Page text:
Flying with backpacking stoves

I had a bad experience a few years back while flying with my backpacking stove. I was trying to check in for an internal flight, one of few in that trip. On the check-in counter, the security officer decided that I cannot send my Whisperlite international with my luggage. He was really stubborn and wouldn't compromise. It looked totally ridiculous to me for lots of reasons. First of all, I was flying with it (and with my gas stove) for years, and never encountered a problem. Second, I couldn't figure it out. I mean, people travel with stoves around the globe constantly, how can it be illegal? It ended with a lost stove and a forced visit to REI after I landed to get a new stove.

Well, it turns out that the security officer was partially right. The strict regulations forbid anything flammable aboard. So clearly no fuel is allowed and even no residue of fuel. But when you think of it, it might be problematic for anything that even SMELL flammable...

This is why, by the way, that the regulation is pretty vague and up to the specific security officer you might meet. I mean, my stove's sake depends on someone's smelling abilities?? Since it is so vague, it changes from airport to airport and I guess that it might even change from one security officer to the other. Luck is of the essence...

Anyhow, in order to make things simple, here are my recommendations to avoid unexpected problems at the airport.

Flying with propane camping stoves (or any other liquid gas, for that matter):

I highly recommend flying without the canister. Just leave the half full one at home and get a new one after you land. This shouldn't be a problem throughout North America and Europe. In places you think you won't find a canister, I wouldn't go with this kind of stove from the first place.

As for the burner and the other stuff like igniter, cookware and so, it really shouldn't be a problem. Just keep it clean and send it with the rest of the checked luggage. Don't take it in your hand carry.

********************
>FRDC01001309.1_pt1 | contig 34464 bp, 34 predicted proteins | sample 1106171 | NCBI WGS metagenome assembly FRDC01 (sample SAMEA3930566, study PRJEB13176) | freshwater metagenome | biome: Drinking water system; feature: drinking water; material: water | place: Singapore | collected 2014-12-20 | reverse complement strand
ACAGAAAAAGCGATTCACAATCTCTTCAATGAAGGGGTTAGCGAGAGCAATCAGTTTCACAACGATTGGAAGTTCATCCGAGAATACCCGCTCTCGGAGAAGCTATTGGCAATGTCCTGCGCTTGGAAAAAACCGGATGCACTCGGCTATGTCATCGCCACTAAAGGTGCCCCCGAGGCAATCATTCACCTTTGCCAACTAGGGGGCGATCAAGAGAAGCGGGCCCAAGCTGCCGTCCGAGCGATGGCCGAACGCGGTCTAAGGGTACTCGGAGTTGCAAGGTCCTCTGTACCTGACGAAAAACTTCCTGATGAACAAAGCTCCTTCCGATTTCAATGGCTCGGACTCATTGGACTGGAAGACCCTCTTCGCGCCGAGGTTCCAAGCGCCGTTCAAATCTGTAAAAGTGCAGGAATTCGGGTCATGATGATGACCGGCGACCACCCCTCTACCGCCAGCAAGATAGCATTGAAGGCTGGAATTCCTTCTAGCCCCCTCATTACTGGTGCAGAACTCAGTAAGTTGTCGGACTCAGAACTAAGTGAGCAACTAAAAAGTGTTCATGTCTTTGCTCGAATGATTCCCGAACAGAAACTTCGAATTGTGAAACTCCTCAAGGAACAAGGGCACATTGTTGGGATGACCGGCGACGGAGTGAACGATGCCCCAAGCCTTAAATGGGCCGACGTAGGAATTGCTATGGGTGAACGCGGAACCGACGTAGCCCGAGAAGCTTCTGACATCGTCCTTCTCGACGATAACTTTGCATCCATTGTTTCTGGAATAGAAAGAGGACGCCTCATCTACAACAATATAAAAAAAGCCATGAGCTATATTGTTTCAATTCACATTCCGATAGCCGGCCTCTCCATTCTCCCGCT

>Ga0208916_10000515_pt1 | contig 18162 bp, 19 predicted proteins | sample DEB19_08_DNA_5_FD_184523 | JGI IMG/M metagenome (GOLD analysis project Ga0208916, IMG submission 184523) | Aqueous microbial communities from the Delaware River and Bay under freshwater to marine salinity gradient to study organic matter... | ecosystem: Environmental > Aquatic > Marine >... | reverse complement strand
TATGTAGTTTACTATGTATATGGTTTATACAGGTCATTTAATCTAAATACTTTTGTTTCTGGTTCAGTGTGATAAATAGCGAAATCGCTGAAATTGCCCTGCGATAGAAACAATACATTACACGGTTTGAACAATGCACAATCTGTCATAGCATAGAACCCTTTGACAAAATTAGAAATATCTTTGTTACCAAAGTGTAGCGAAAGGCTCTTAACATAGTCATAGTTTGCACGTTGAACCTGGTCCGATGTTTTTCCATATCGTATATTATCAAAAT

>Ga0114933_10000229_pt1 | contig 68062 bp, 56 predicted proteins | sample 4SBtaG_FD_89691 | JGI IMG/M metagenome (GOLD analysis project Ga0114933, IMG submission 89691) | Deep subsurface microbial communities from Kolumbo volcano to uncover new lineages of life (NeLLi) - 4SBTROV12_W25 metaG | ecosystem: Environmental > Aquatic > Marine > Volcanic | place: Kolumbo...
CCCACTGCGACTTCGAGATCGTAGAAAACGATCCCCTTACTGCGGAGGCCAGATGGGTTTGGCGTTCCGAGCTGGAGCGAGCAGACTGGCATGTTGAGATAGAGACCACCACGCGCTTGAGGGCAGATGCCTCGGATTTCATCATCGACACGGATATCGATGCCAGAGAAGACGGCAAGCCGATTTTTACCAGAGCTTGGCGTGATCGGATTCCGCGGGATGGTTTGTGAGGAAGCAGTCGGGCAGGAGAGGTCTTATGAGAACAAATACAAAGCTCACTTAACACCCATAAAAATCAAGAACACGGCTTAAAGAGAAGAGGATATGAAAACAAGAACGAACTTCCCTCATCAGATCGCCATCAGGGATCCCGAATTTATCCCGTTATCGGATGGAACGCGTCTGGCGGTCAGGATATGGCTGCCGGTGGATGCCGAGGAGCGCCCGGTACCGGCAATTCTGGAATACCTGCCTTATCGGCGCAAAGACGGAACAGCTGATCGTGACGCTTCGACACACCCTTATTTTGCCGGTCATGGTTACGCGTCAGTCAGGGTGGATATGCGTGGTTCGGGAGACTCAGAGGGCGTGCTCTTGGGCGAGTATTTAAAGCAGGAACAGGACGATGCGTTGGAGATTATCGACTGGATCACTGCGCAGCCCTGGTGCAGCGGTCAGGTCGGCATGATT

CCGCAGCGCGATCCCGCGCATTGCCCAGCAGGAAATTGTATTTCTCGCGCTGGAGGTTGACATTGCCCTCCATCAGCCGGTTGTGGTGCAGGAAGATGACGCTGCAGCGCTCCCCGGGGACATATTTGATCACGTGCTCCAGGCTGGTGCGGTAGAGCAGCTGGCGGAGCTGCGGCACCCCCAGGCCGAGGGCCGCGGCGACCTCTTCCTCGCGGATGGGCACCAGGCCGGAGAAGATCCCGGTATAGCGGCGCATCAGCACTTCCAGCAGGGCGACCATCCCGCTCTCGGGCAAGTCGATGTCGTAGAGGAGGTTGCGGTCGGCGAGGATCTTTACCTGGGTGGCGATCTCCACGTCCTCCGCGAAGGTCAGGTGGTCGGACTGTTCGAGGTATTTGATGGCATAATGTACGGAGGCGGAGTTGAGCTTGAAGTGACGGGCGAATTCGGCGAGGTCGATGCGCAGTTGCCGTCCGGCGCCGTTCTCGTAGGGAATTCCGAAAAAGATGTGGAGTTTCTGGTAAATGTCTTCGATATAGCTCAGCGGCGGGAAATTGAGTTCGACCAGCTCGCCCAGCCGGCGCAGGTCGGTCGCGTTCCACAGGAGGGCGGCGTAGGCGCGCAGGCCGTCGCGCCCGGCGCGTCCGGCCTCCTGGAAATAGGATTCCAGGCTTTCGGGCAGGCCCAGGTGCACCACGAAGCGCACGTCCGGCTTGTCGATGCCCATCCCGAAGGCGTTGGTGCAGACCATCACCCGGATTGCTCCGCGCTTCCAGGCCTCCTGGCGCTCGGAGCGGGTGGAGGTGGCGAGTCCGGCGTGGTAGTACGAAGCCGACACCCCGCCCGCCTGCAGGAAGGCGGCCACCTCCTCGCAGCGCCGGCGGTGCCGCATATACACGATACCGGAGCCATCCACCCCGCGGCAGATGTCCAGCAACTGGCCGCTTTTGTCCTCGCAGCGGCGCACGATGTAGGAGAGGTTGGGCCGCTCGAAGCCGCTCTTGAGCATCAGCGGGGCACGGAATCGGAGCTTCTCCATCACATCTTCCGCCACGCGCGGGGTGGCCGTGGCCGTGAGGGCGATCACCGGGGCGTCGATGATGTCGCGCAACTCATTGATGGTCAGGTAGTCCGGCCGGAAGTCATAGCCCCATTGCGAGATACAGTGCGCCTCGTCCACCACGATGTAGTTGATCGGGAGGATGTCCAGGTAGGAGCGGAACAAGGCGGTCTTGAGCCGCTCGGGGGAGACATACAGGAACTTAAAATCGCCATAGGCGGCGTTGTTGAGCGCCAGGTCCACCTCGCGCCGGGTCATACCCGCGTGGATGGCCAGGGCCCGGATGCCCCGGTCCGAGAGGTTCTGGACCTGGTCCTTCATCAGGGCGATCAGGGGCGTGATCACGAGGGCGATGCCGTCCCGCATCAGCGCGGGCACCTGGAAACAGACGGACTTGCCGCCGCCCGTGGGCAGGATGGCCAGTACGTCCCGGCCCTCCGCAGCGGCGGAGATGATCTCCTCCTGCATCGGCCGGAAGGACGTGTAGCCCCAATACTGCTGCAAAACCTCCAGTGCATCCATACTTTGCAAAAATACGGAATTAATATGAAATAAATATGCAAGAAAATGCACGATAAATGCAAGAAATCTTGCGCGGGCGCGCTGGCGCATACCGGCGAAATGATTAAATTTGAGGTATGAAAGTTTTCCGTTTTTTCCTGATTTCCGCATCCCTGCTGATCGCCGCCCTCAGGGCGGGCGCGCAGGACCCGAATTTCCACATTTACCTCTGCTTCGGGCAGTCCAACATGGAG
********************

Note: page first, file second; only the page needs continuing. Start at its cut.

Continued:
Flying with multi fuel camping stoves

In most multi fuel stoves, you can disconnect the fuel bottle from the burner. The burner isn't the problem. Just clean it up a bit along with all the parts (except the bottle) and you're good. 

As for the fuel bottle: empty it, wash it with warm water with a bit of soap, rinse and dry it. It should be OK. Pack it open.

In cases where the bottle is an integral part of the stove (Coleman 442 for instance) it's a bit harder but try and wash it too. The problem here is that you might lose the whole pack, whereas in cases where the bottle is an independent part, you can still keep the burner.

Tip: wash the pack sack with soap to take the smell away. You don't want to argue about it on the check-in counter.

Flying with backpacking alcohol stoves

Just keep the fuel bottle empty (Or the burner if it holds some fuel). It is pretty safe since alcohol vaporizes quickly and hardly leaves any smell.

Disclaimer: The information above is based on my experience and does not replace the official regulations. Ask your airline representative for their specific rules and regulations and act accordingly.